By Denrele Animasaun
‘The writer cannot be a mere storyteller; he cannot be a mere teacher; he cannot merely x-ray society’s weaknesses, its ills, its perils. He or she must be actively involved shaping its present and its future’.
It was 25 years ago on November 10, 1995, those nine members of Movement for the Survival of the Ogoni People (MOSOP) hastily taken and executed by the Nigerian military dictatorship under General Sani Abacha.
The nine prisoners were indicted for the 1994 murder of four pro-junta chiefs, who were lynched by Ogoni youth. None of the defendants were actually present at those killings—they were punished for their political activities. In the final weeks before the executions, worldwide protests failed to budge the junta. Royal Dutch/Shell rebuffed pleas from Amnesty International and other human rights organizations to pressure the junta, declaring it had “no right to interfere with the legal processes of a sovereign state such as Nigeria
It was no surprise to many that the Junta did not have any credible proof but they knew that they did not need any, they are known to the judge, jury, and executioner and they made their mind up November 8 and ordered the executions under the increasing global condemnation.
This was done under the cloud of darkness and after they were done they refused that family the opportunity to pay respect to their dearly departed .
‘I tell you this, I may be dead but my ideas will not die’- Ken Saro-Wiwa.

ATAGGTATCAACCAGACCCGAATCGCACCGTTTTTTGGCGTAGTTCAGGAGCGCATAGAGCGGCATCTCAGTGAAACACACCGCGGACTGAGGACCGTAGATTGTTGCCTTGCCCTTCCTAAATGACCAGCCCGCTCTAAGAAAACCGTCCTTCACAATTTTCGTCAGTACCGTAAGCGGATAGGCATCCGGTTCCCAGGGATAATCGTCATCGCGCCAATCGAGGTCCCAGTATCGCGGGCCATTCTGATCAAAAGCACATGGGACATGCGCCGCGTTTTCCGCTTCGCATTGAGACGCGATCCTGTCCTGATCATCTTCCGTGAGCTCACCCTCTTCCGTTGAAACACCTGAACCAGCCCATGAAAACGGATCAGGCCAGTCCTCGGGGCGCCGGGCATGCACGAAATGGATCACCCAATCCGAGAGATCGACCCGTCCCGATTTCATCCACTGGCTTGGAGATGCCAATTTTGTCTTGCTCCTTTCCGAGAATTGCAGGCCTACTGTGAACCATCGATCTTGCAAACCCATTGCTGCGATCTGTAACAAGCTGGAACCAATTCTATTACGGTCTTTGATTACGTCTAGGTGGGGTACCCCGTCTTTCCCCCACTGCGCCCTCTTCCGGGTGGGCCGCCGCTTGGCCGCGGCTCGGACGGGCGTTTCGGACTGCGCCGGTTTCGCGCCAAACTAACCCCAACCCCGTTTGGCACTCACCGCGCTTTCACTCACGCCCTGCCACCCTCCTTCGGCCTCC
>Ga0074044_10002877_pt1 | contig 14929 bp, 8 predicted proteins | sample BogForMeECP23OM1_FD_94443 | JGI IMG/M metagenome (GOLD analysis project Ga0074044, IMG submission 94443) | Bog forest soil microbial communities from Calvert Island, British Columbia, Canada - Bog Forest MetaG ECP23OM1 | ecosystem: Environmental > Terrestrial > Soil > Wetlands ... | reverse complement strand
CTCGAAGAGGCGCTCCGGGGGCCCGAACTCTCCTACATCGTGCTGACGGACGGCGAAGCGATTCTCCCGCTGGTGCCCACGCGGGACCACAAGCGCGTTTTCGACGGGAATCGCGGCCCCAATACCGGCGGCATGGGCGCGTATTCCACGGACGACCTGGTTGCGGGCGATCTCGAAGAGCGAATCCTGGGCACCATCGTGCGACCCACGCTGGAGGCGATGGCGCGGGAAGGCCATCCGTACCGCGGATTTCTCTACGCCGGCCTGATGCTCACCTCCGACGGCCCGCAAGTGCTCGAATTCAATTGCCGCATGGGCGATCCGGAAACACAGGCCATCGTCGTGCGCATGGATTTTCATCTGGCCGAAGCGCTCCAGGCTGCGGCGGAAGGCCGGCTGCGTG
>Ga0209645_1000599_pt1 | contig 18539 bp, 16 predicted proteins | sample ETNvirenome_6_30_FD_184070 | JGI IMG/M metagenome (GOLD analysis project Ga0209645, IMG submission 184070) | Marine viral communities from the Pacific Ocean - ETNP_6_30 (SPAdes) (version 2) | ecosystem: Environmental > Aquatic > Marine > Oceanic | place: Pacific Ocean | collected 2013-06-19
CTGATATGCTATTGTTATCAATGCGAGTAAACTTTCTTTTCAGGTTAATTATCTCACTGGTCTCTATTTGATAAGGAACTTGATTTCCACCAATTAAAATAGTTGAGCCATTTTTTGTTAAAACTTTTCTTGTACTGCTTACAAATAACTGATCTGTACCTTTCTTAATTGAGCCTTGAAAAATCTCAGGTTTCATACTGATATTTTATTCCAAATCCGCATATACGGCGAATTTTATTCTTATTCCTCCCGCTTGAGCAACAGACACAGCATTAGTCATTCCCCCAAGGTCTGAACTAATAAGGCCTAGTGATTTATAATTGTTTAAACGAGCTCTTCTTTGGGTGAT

They often say that you have not lived until you discover your purpose for living;
‘I’ve used my talents as a writer to enable the Ogoni People to confront their tormentors. I was not able to do it as a politician or a businessman. My writing did it… I think I have the moral victory’.
Saro-Wiwa and his comrades were determined to shine a light on the under bellying of corruption and pollution in the Niger Delta. At the time, Shell and Chevron had extensive oil exploration operations in the Niger Delta region, where the 500,000 Ogonis lived.
“Leaders become great, not because of their power, but because of their ability to empower other”-
The report indicates that it will take $1 billion and up to 30 years to clear up of polluted areas. Talking about his father, Ken Jr., said; “My father went to the gallows an innocent man. He loved his country but refused to remain silent while his land and his people were being exploited. His real “crime” was in exposing the double standards of Shell, who had been quietly drilling oil for years in Nigeria, earning good profits for its shareholders but leaving the host community wallowing in levels of pollution that he described unflinchingly as “devastation”, pointing out that the operations in Ogoniland betrayed Shell’s own global standards”.